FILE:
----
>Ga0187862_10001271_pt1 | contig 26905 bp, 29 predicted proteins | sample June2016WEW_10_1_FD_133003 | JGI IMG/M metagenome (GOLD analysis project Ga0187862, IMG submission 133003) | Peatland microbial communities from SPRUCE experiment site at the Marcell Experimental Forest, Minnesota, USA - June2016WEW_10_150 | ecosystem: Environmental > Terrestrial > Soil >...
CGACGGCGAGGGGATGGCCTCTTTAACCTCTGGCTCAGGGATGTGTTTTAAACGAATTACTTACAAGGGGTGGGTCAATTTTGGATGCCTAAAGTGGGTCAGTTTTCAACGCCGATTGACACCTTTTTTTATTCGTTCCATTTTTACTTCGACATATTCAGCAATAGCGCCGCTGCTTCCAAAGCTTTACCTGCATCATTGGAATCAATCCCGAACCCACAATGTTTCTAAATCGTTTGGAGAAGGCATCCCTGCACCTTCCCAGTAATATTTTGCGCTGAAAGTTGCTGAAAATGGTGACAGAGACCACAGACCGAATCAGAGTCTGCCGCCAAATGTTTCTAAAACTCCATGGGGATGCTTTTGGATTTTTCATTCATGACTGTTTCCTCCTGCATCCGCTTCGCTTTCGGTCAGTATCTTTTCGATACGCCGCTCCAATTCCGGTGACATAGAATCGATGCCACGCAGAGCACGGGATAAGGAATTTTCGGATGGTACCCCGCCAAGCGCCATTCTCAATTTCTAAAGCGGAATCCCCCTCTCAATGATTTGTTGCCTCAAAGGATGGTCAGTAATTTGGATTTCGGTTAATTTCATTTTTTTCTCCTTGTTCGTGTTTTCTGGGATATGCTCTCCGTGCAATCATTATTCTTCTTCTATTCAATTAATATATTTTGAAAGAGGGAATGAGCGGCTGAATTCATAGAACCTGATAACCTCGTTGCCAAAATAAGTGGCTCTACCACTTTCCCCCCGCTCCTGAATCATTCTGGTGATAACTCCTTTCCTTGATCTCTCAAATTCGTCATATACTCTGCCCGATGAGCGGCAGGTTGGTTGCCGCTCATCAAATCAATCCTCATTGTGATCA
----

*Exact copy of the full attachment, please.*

>Ga0187862_10001271_pt1 | contig 26905 bp, 29 predicted proteins | sample June2016WEW_10_1_FD_133003 | JGI IMG/M metagenome (GOLD analysis project Ga0187862, IMG submission 133003) | Peatland microbial communities from SPRUCE experiment site at the Marcell Experimental Forest, Minnesota, USA - June2016WEW_10_150 | ecosystem: Environmental > Terrestrial > Soil >...
CGACGGCGAGGGGATGGCCTCTTTAACCTCTGGCTCAGGGATGTGTTTTAAACGAATTACTTACAAGGGGTGGGTCAATTTTGGATGCCTAAAGTGGGTCAGTTTTCAACGCCGATTGACACCTTTTTTTATTCGTTCCATTTTTACTTCGACATATTCAGCAATAGCGCCGCTGCTTCCAAAGCTTTACCTGCATCATTGGAATCAATCCCGAACCCACAATGTTTCTAAATCGTTTGGAGAAGGCATCCCTGCACCTTCCCAGTAATATTTTGCGCTGAAAGTTGCTGAAAATGGTGACAGAGACCACAGACCGAATCAGAGTCTGCCGCCAAATGTTTCTAAAACTCCATGGGGATGCTTTTGGATTTTTCATTCATGACTGTTTCCTCCTGCATCCGCTTCGCTTTCGGTCAGTATCTTTTCGATACGCCGCTCCAATTCCGGTGACATAGAATCGATGCCACGCAGAGCACGGGATAAGGAATTTTCGGATGGTACCCCGCCAAGCGCCATTCTCAATTTCTAAAGCGGAATCCCCCTCTCAATGATTTGTTGCCTCAAAGGATGGTCAGTAATTTGGATTTCGGTTAATTTCATTTTTTTCTCCTTGTTCGTGTTTTCTGGGATATGCTCTCCGTGCAATCATTATTCTTCTTCTATTCAATTAATATATTTTGAAAGAGGGAATGAGCGGCTGAATTCATAGAACCTGATAACCTCGTTGCCAAAATAAGTGGCTCTACCACTTTCCCCCCGCTCCTGAATCATTCTGGTGATAACTCCTTTCCTTGATCTCTCAAATTCGTCATATACTCTGCCCGATGAGCGGCAGGTTGGTTGCCGCTCATCAAATCAATCCTCATTGTGATCA